Plus ça change, plus c'est la même chose

Discussion in 'French-English Vocabulary / Vocabulaire Français-Anglais' started by lizzie chen, May 2, 2005.

  1. lizzie chen Member

    China Chinese
    hi there,
    what's the exact meaning of this saying? does it mean "the more things chage, the more they remain the same"? does it indicate other meanings?
    and under what kind of circumstances could it be used?

    i'll appreciate your help. thank you in advance.

  2. charlie2 Senior Member

    It means history repeats itself. There is a previous thread on that. It is here .
    Last edited by a moderator: Jan 28, 2013
  3. DamonFarol New Member

    Santa Fe, NM
    A year later but what the heck ...
    Yes, that is the literal and common meaning of the phrase.
    The proper context is actually quite sophisticated. [Love those French]
    Consider, if you will, the circumstances before the French Revolution - a Dramatic Moment In History. After the Revolution - surprise, surprise - many of the injustices, outrages, problems - etc. were Still The Same.
    plus ca change, plus c'est la meme chose.

    Ditto for the American Revolution. George W. Bush is a Tory and a Royalist.

    Make your own decision about the PRC.

    A woman is unhappy with her miserable husband.
    She discards him.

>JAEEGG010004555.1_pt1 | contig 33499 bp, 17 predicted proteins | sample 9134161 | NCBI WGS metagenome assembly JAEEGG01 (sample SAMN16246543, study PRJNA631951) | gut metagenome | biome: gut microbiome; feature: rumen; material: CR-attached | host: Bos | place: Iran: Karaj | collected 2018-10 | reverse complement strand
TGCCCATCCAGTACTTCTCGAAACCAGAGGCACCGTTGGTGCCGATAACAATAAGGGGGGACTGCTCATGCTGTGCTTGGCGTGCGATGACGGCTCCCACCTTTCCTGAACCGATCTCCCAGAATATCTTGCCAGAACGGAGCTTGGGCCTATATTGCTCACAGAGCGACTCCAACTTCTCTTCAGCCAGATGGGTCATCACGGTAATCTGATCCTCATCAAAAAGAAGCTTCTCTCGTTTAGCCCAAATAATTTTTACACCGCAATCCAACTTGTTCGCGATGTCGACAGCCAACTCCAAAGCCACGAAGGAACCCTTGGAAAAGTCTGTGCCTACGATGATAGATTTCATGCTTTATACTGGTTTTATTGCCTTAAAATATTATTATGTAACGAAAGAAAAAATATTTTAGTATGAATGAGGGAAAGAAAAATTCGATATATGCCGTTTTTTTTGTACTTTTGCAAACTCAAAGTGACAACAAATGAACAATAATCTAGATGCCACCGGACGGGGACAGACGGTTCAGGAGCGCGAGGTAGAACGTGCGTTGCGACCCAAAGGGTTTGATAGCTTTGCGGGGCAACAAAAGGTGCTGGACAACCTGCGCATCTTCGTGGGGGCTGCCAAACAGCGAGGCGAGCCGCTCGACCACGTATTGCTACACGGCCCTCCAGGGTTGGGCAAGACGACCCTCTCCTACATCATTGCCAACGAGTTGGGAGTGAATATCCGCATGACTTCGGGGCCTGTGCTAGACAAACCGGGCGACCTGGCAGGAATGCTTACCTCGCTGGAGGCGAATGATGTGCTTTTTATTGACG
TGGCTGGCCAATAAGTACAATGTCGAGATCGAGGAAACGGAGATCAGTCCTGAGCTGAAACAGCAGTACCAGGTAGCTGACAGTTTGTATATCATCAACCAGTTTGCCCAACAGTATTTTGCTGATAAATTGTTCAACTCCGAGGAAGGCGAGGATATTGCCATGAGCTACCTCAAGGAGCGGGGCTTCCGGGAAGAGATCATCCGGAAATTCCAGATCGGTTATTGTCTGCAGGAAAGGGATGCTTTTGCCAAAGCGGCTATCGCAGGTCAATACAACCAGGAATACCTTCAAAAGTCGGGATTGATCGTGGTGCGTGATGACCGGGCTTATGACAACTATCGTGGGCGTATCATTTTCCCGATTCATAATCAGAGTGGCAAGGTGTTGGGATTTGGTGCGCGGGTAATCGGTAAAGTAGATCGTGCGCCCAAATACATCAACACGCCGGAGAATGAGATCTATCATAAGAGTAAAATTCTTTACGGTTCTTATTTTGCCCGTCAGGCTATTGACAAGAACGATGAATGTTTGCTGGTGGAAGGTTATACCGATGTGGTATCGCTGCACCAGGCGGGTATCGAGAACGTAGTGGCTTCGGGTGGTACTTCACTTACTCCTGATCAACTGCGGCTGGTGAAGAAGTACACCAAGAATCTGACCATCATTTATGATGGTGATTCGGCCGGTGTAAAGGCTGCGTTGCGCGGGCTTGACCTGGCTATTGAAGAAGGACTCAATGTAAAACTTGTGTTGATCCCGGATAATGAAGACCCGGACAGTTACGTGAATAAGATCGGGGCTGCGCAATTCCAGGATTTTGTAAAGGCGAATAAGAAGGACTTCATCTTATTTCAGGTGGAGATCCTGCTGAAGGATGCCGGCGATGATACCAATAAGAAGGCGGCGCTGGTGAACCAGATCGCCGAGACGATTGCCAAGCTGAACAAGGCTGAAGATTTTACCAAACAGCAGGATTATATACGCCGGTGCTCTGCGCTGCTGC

Ah ... a new love. All will now be well.
    10 years later ...
    plus ça change, plus c'est la même chose
  4. Flyliloo

    Flyliloo New Member

    perhapsthe best translation is: plus les choses changent plus elles sembles pareilles.
  5. DamonFarol New Member

    Santa Fe, NM
    Yes perhaps ~ plus les choses changent plus elles sembles pareilles ~ is better but ~ plus ca change, plus c'est la meme chose ~ is the phrase that has passed into the language. Some things simply will never change and this one seems to be cast in iron. Frankly, I wouldn't know since I don't speak or read French. That, of course, is part of the problem. Some tricky idiom jumps linquistic borders and those of us oblivious to the base language will take the idiom and incorporate it or worse e.g. start changing pronunciation etc. There are some famous examples of phrases like that ... and I can't remember any of them (mostly because I never bothered to memorize). I may start posting some tricky English idioms just for fun. My starter will be: It is the exception that proves the rule. Which has almost totally, and erroneously, been used in contexts contrary to the meaning of the phrase.
  6. david314

    david314 Senior Member

    Clayton, Missouri
    American English
    To quote Toronto's finest, Rush: The more things change, the more they stay the same.
  7. Fredau

    Fredau Senior Member

    Montréal, Québec, Canada
    Canada - français
    Hello DamonFarol,

    On this side of the Atlantic, this version is the most used in the common language: plus ça change, plus c'est pareil...

  8. frenchyfries Member

    I'm reading a book that was written in the late 1970's by Agatha Christie.

    She uses the quote, "plus ça change, plus c'est la même chose. Plus c'est la même chose, plus ça change." to describe the changes in acient London.